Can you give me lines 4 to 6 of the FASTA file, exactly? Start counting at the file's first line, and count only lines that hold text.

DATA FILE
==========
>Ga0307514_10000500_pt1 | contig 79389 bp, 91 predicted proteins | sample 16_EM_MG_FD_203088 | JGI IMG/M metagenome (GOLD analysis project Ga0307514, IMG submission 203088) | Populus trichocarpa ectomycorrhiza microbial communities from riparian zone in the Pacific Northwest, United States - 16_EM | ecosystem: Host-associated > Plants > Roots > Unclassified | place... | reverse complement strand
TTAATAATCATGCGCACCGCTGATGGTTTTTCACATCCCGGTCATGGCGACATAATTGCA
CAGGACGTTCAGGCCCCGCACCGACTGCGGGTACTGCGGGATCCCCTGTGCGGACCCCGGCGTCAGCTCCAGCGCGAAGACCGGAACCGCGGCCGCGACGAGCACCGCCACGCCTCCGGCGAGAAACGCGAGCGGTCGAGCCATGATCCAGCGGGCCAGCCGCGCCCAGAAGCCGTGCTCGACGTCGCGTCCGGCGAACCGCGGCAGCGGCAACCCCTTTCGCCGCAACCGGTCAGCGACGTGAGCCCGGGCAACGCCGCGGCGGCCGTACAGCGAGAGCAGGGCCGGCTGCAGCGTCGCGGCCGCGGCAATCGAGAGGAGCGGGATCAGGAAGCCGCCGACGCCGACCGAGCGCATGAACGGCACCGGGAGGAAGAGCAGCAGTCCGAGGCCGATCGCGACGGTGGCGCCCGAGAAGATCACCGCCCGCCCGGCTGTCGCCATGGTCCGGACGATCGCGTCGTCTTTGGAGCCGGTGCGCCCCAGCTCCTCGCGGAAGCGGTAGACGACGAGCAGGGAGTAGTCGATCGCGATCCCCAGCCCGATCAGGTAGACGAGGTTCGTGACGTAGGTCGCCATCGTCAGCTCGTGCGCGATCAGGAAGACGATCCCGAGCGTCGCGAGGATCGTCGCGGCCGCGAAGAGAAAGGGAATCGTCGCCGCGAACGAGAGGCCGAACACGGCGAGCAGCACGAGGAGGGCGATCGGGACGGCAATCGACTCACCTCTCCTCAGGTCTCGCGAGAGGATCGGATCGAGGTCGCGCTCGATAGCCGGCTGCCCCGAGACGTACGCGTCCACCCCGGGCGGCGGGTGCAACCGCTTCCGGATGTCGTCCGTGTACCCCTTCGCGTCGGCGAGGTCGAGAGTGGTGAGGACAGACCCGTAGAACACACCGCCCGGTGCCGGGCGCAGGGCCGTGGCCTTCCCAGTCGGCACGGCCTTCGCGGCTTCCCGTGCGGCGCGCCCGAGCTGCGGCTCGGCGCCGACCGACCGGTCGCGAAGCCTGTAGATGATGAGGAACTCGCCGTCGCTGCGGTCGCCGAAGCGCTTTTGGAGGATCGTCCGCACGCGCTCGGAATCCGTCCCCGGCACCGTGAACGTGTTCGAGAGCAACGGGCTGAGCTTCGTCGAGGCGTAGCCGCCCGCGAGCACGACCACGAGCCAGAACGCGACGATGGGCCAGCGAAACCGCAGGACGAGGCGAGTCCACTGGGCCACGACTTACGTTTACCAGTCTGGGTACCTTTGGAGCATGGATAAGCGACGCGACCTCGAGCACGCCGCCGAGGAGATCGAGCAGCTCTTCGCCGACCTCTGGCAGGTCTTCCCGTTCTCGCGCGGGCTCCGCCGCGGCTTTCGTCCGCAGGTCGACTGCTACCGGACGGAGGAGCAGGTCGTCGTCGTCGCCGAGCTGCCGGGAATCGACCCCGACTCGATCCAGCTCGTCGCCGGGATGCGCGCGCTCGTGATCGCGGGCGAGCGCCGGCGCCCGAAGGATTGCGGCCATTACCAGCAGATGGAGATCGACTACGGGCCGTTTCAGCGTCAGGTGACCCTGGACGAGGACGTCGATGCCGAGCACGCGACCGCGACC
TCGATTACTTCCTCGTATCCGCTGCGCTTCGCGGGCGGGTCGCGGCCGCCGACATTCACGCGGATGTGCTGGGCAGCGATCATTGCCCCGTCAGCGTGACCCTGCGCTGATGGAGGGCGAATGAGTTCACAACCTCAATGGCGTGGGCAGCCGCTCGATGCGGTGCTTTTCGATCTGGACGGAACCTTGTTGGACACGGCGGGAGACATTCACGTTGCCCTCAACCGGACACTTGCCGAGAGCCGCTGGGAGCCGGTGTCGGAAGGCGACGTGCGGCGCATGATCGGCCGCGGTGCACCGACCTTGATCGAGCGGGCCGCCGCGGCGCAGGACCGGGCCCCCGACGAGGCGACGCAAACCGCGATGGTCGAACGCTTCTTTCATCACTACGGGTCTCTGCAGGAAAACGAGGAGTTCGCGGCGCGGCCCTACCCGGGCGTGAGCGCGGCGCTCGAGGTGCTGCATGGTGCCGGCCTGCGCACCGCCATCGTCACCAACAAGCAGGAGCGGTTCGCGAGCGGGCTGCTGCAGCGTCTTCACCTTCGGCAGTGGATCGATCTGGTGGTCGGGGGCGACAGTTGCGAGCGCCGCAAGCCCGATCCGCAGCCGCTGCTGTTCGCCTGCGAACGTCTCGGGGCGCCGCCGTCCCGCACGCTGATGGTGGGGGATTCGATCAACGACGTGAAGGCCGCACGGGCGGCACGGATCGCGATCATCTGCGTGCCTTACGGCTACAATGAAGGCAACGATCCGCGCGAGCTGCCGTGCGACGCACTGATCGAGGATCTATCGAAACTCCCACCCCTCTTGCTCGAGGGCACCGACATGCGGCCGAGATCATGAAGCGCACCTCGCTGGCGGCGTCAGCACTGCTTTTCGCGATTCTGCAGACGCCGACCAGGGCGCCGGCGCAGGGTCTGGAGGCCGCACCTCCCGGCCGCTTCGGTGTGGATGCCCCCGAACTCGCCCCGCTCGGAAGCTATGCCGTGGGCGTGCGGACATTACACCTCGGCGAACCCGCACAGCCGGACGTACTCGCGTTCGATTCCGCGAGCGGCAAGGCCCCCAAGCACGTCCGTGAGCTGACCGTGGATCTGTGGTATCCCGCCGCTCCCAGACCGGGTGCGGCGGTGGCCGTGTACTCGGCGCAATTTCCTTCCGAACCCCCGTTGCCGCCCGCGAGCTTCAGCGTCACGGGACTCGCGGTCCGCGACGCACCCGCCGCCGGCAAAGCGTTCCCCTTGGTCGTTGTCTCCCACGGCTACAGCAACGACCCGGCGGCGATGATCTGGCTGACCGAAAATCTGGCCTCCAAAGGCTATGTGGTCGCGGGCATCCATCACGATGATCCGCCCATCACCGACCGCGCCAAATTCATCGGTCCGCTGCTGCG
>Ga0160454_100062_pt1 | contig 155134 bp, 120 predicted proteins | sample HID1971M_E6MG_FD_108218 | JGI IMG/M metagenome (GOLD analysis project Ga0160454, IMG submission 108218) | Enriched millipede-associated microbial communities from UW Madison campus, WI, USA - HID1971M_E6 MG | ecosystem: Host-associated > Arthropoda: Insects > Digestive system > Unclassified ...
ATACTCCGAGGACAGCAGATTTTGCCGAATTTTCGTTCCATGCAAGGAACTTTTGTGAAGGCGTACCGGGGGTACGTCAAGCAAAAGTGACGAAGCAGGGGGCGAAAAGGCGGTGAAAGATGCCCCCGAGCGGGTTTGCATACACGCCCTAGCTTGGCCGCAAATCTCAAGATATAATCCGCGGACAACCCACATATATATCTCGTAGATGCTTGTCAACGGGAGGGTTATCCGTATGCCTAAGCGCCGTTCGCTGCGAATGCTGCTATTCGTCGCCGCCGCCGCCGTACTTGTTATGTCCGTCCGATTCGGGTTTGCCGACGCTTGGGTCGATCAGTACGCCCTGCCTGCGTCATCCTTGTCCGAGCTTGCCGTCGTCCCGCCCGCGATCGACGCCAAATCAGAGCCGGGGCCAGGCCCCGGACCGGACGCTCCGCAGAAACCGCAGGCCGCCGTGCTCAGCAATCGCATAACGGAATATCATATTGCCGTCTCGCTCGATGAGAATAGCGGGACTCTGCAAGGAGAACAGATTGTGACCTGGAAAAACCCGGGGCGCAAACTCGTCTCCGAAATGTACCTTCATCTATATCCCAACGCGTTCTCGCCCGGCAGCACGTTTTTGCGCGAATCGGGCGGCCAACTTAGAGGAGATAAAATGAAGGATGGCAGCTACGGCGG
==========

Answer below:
TCGATTACTTCCTCGTATCCGCTGCGCTTCGCGGGCGGGTCGCGGCCGCCGACATTCACGCGGATGTGCTGGGCAGCGATCATTGCCCCGTCAGCGTGACCCTGCGCTGATGGAGGGCGAATGAGTTCACAACCTCAATGGCGTGGGCAGCCGCTCGATGCGGTGCTTTTCGATCTGGACGGAACCTTGTTGGACACGGCGGGAGACATTCACGTTGCCCTCAACCGGACACTTGCCGAGAGCCGCTGGGAGCCGGTGTCGGAAGGCGACGTGCGGCGCATGATCGGCCGCGGTGCACCGACCTTGATCGAGCGGGCCGCCGCGGCGCAGGACCGGGCCCCCGACGAGGCGACGCAAACCGCGATGGTCGAACGCTTCTTTCATCACTACGGGTCTCTGCAGGAAAACGAGGAGTTCGCGGCGCGGCCCTACCCGGGCGTGAGCGCGGCGCTCGAGGTGCTGCATGGTGCCGGCCTGCGCACCGCCATCGTCACCAACAAGCAGGAGCGGTTCGCGAGCGGGCTGCTGCAGCGTCTTCACCTTCGGCAGTGGATCGATCTGGTGGTCGGGGGCGACAGTTGCGAGCGCCGCAAGCCCGATCCGCAGCCGCTGCTGTTCGCCTGCGAACGTCTCGGGGCGCCGCCGTCCCGCACGCTGATGGTGGGGGATTCGATCAACGACGTGAAGGCCGCACGGGCGGCACGGATCGCGATCATCTGCGTGCCTTACGGCTACAATGAAGGCAACGATCCGCGCGAGCTGCCGTGCGACGCACTGATCGAGGATCTATCGAAACTCCCACCCCTCTTGCTCGAGGGCACCGACATGCGGCCGAGATCATGAAGCGCACCTCGCTGGCGGCGTCAGCACTGCTTTTCGCGATTCTGCAGACGCCGACCAGGGCGCCGGCGCAGGGTCTGGAGGCCGCACCTCCCGGCCGCTTCGGTGTGGATGCCCCCGAACTCGCCCCGCTCGGAAGCTATGCCGTGGGCGTGCGGACATTACACCTCGGCGAACCCGCACAGCCGGACGTACTCGCGTTCGATTCCGCGAGCGGCAAGGCCCCCAAGCACGTCCGTGAGCTGACCGTGGATCTGTGGTATCCCGCCGCTCCCAGACCGGGTGCGGCGGTGGCCGTGTACTCGGCGCAATTTCCTTCCGAACCCCCGTTGCCGCCCGCGAGCTTCAGCGTCACGGGACTCGCGGTCCGCGACGCACCCGCCGCCGGCAAAGCGTTCCCCTTGGTCGTTGTCTCCCACGGCTACAGCAACGACCCGGCGGCGATGATCTGGCTGACCGAAAATCTGGCCTCCAAAGGCTATGTGGTCGCGGGCATCCATCACGATGATCCGCCCATCACCGACCGCGCCAAATTCATCGGTCCGCTGCTGCG
>Ga0160454_100062_pt1 | contig 155134 bp, 120 predicted proteins | sample HID1971M_E6MG_FD_108218 | JGI IMG/M metagenome (GOLD analysis project Ga0160454, IMG submission 108218) | Enriched millipede-associated microbial communities from UW Madison campus, WI, USA - HID1971M_E6 MG | ecosystem: Host-associated > Arthropoda: Insects > Digestive system > Unclassified ...
ATACTCCGAGGACAGCAGATTTTGCCGAATTTTCGTTCCATGCAAGGAACTTTTGTGAAGGCGTACCGGGGGTACGTCAAGCAAAAGTGACGAAGCAGGGGGCGAAAAGGCGGTGAAAGATGCCCCCGAGCGGGTTTGCATACACGCCCTAGCTTGGCCGCAAATCTCAAGATATAATCCGCGGACAACCCACATATATATCTCGTAGATGCTTGTCAACGGGAGGGTTATCCGTATGCCTAAGCGCCGTTCGCTGCGAATGCTGCTATTCGTCGCCGCCGCCGCCGTACTTGTTATGTCCGTCCGATTCGGGTTTGCCGACGCTTGGGTCGATCAGTACGCCCTGCCTGCGTCATCCTTGTCCGAGCTTGCCGTCGTCCCGCCCGCGATCGACGCCAAATCAGAGCCGGGGCCAGGCCCCGGACCGGACGCTCCGCAGAAACCGCAGGCCGCCGTGCTCAGCAATCGCATAACGGAATATCATATTGCCGTCTCGCTCGATGAGAATAGCGGGACTCTGCAAGGAGAACAGATTGTGACCTGGAAAAACCCGGGGCGCAAACTCGTCTCCGAAATGTACCTTCATCTATATCCCAACGCGTTCTCGCCCGGCAGCACGTTTTTGCGCGAATCGGGCGGCCAACTTAGAGGAGATAAAATGAAGGATGGCAGCTACGGCGG